According to him, this reinforces the idea that the conversion of natural environments is not necessary for the implantation of extensive areas of exotic pastures in the biome.

According to Fabio Roque, a researcher and professor at the Biosciences Institute at the Federal University of Mato Grosso do Sul, Evaristo de Miranda and some landowners in the region insist on an outdated dichotomy between production and conservation, which does not take into account the importance of ecosystem services even for the maintenance of cattle and rural production in the Pantanal.

The researcher assesses that “any explanation that tries to find a culprit for the fires in the region is simplistic”. “The pattern of outbreaks over the past 20 years, which is the data we have available, is not so trivial to explain. There is a socio-ecological-climatic dynamic that is a puzzle. Apparently, the length of the drought time is the main factor, after that the amount of biomass from the previous year that was accumulated is also important, then the distance from roads can be an important factor, which is connected with flood pulse, and also the amount of cattle, which explains only a portion of this fluctuation. Cattle do play a role in reducing biomass, but the question is how much sustainable cattle is needed to keep this dynamic running, without losing biodiversity, among other factors”, says Roque.

In Note of Clarification, Sesc Pantanal, the largest RPPN in the country, created 24 years ago, countered accusations made during the meeting of ranchers with the Minister of the Environment and defended that the discussions should be supported by “true data issued by competent authorities”.

“Sesc Pantanal clarifies that, as a private property, it has made an option for the RPPN to follow the primitive profile of the Pantanal, which has no cattle, however, it does not challenge livestock activity in the region. On the contrary, it recognizes the economic importance of the practice. The institution, therefore, does not impose its environmental management model nor does it consider it pertinent that another model be imposed on the RPPN, since it is a private area. The reserve, the cattle farms, the traditional Pantanal and indigenous communities are able to occupy this territory, which is a natural heritage of humanity, and live harmoniously in it.”

Sesc Pantanal also claims that no fires have started within the RPPN area, “as mistakenly reported during the visit of Environment Minister Ricardo Salles”. “Of the total area that has burned in Barão de Melgaço and Poconé, only 12% of the land corresponds to the RPPN.”

In the Pantanal, 95% of the land is private (only 4.6% of the biome is protected by conservation units).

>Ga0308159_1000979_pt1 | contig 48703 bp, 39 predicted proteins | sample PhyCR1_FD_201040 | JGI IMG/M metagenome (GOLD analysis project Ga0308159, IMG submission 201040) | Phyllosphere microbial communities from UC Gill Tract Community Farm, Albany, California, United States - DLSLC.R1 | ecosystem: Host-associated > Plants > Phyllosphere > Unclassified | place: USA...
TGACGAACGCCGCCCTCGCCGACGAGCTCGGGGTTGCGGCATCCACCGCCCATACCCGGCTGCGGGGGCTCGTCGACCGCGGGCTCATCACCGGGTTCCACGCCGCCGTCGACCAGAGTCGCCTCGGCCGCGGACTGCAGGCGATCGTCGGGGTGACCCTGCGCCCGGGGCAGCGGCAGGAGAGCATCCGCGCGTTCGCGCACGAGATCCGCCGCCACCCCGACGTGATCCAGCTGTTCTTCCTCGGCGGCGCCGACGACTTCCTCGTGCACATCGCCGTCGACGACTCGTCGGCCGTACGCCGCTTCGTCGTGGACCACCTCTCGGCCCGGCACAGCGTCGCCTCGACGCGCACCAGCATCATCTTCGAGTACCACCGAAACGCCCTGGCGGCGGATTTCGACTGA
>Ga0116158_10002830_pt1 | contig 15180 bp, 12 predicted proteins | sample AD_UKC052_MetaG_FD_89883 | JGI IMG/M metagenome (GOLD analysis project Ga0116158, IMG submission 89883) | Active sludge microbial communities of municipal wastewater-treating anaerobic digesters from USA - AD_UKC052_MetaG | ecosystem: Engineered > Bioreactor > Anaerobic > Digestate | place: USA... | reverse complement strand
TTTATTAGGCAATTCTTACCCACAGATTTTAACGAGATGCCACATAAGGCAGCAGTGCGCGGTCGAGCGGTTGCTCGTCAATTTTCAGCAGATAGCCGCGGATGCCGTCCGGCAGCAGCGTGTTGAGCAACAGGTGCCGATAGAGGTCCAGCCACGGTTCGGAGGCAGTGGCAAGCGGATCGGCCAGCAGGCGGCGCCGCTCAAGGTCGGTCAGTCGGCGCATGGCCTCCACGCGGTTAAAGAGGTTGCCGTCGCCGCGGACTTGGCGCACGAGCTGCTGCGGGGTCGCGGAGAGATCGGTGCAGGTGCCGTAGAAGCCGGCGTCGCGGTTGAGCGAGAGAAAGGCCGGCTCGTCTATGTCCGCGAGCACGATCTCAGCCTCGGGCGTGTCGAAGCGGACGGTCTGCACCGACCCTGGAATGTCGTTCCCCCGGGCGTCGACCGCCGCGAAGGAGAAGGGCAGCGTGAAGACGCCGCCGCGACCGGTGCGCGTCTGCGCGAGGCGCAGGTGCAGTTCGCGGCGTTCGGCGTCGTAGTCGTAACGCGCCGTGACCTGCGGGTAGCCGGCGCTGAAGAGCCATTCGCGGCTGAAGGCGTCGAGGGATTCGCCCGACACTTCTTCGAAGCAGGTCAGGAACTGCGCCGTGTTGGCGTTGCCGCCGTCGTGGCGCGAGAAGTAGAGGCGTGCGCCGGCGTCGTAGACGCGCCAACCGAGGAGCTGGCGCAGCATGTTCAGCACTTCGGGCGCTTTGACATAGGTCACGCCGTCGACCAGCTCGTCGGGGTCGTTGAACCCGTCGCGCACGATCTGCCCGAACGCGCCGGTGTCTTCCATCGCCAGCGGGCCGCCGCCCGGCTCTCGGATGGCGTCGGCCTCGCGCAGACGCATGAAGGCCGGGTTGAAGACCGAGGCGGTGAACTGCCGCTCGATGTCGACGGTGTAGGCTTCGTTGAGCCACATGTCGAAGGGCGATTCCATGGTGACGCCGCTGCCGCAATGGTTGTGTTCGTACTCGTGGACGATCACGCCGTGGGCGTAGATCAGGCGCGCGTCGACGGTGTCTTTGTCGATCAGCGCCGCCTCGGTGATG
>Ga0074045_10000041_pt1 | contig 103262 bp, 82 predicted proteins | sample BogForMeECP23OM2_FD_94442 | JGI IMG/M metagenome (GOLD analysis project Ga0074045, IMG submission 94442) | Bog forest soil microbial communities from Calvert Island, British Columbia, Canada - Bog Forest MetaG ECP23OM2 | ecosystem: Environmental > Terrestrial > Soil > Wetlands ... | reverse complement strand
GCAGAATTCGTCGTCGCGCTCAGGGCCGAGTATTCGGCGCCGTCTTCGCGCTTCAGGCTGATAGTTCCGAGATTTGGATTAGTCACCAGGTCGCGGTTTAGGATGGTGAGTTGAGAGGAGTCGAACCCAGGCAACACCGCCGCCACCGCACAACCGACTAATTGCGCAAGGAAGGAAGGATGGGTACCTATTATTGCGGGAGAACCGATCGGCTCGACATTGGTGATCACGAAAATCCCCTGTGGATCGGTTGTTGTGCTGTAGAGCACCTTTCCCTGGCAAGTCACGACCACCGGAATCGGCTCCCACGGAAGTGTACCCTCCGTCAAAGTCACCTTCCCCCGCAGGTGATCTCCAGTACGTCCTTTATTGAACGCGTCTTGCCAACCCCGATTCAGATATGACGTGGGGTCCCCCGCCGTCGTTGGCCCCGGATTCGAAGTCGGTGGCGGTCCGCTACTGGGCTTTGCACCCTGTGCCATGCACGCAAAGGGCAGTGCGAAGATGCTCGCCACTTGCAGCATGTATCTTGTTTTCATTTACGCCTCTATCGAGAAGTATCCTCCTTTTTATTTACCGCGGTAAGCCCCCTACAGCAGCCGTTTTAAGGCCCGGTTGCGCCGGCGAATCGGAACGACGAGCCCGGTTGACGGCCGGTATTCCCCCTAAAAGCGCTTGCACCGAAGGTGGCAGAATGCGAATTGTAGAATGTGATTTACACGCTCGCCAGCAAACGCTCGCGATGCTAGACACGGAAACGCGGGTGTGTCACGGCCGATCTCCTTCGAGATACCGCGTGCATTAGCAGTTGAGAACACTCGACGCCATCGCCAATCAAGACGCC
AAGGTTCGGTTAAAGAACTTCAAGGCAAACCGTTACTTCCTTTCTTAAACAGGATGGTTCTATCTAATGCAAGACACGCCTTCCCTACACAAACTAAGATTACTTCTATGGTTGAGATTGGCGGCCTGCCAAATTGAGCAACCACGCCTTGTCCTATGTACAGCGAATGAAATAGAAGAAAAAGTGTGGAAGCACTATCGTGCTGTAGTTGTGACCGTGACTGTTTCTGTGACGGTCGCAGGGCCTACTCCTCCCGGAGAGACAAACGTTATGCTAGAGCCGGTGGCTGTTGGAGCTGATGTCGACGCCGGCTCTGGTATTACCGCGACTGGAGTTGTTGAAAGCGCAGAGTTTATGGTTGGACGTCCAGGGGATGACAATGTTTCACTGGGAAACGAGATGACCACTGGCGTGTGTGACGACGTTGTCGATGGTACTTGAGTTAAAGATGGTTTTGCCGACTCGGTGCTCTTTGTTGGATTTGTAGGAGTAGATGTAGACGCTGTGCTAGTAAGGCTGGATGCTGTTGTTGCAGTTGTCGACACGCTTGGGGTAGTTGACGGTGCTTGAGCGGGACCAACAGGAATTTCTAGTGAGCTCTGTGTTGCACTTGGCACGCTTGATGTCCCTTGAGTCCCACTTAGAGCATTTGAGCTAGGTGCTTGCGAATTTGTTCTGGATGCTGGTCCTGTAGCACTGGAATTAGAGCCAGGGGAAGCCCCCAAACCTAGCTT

An analysis of the burned area carried out by LASA-UFRJ, in conjunction with Ibama’s Prevfogo, shows that there was no single specific region that was affected: the fire spread from north to south of the biome, over the two states, closest to the border with Bolivia and Paraguay.

Source: LASA-UFRJ/Prevfogo

The occurrence of fires in the Pantanal is associated with the region’s anthropization. With the expansion of livestock on extensive areas of exotic pastures, the use of fire to clean these areas is increasing, according to the Mapbiomas coordinator. The management of pastures through the burning of excess biomass, when out of control, is another source of fires, which are aggravated by the dry climate.

Cattle are also a means to manage the grass, but their absence is not the main cause of fires, not least because not all areas in Pantanal have cattle and yet they still catch fire, says Rosa. One of the main problems in the region, according to him, is the replacement of traditional cattle ranching in natural fields by cattle ranching over deforested areas, which converts areas of forest, savanna and natural grassland into pastures through the planting of exotic species.

The process of flooding and drought in the Pantanal causes natural grass to grow during the flood, then this grass dries up and becomes a combustible material. But the big problem is the combination of factors, evaluates the agronomist, noting that the biome depends on the Cerrado and the Amazon regions, in addition to the rivers that are born in the Planalto area: drier years result in drier vegetation, with more biomass susceptible to combustion and a greater fire trend. Issues such as changes in the flood regime and periods of prolonged drought increase the factors that cause fires in the Pantanal. This year, for example, the abnormal warming of the Atlantic Ocean – the same that is causing the abnormally active hurricane season in the Caribbean – is probably linked to an increased risk of fire in the Pantanal and at the Prata basin, according to Douglas Morton, a researcher at NASA’s Goddard Center for Space Flight, a specialist in fire dynamics in South America.